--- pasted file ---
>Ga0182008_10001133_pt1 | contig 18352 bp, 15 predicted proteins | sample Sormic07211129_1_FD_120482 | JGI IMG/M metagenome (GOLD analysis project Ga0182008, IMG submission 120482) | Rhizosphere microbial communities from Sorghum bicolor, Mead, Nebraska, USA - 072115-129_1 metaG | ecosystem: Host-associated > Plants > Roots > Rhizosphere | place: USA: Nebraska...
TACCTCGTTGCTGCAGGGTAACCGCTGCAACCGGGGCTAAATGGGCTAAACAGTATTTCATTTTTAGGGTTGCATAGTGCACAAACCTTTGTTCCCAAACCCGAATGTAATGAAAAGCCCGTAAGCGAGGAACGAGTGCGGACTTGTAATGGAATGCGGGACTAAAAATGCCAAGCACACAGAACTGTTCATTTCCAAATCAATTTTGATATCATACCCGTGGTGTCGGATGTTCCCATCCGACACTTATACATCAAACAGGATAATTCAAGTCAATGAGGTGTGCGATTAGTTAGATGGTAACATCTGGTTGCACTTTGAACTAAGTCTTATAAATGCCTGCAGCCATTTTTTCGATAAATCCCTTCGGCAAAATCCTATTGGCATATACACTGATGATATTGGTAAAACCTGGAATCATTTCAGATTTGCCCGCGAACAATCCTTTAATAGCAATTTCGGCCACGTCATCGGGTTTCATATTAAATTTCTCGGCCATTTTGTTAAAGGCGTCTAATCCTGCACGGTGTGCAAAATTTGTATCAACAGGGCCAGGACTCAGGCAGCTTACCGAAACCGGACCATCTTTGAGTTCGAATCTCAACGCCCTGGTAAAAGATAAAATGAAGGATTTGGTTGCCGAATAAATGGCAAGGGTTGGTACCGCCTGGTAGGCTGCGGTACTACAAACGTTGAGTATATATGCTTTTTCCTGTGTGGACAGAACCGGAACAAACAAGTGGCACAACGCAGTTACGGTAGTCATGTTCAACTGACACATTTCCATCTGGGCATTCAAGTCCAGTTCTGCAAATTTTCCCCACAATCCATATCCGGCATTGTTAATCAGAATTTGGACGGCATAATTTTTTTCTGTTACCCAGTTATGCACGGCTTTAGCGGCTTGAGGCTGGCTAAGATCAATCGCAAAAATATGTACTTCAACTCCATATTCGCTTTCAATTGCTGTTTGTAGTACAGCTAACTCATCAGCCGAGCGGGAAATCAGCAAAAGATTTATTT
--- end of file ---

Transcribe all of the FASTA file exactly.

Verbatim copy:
>Ga0182008_10001133_pt1 | contig 18352 bp, 15 predicted proteins | sample Sormic07211129_1_FD_120482 | JGI IMG/M metagenome (GOLD analysis project Ga0182008, IMG submission 120482) | Rhizosphere microbial communities from Sorghum bicolor, Mead, Nebraska, USA - 072115-129_1 metaG | ecosystem: Host-associated > Plants > Roots > Rhizosphere | place: USA: Nebraska...
TACCTCGTTGCTGCAGGGTAACCGCTGCAACCGGGGCTAAATGGGCTAAACAGTATTTCATTTTTAGGGTTGCATAGTGCACAAACCTTTGTTCCCAAACCCGAATGTAATGAAAAGCCCGTAAGCGAGGAACGAGTGCGGACTTGTAATGGAATGCGGGACTAAAAATGCCAAGCACACAGAACTGTTCATTTCCAAATCAATTTTGATATCATACCCGTGGTGTCGGATGTTCCCATCCGACACTTATACATCAAACAGGATAATTCAAGTCAATGAGGTGTGCGATTAGTTAGATGGTAACATCTGGTTGCACTTTGAACTAAGTCTTATAAATGCCTGCAGCCATTTTTTCGATAAATCCCTTCGGCAAAATCCTATTGGCATATACACTGATGATATTGGTAAAACCTGGAATCATTTCAGATTTGCCCGCGAACAATCCTTTAATAGCAATTTCGGCCACGTCATCGGGTTTCATATTAAATTTCTCGGCCATTTTGTTAAAGGCGTCTAATCCTGCACGGTGTGCAAAATTTGTATCAACAGGGCCAGGACTCAGGCAGCTTACCGAAACCGGACCATCTTTGAGTTCGAATCTCAACGCCCTGGTAAAAGATAAAATGAAGGATTTGGTTGCCGAATAAATGGCAAGGGTTGGTACCGCCTGGTAGGCTGCGGTACTACAAACGTTGAGTATATATGCTTTTTCCTGTGTGGACAGAACCGGAACAAACAAGTGGCACAACGCAGTTACGGTAGTCATGTTCAACTGACACATTTCCATCTGGGCATTCAAGTCCAGTTCTGCAAATTTTCCCCACAATCCATATCCGGCATTGTTAATCAGAATTTGGACGGCATAATTTTTTTCTGTTACCCAGTTATGCACGGCTTTAGCGGCTTGAGGCTGGCTAAGATCAATCGCAAAAATATGTACTTCAACTCCATATTCGCTTTCAATTGCTGTTTGTAGTACAGCTAACTCATCAGCCGAGCGGGAAATCAGCAAAAGATTTATTT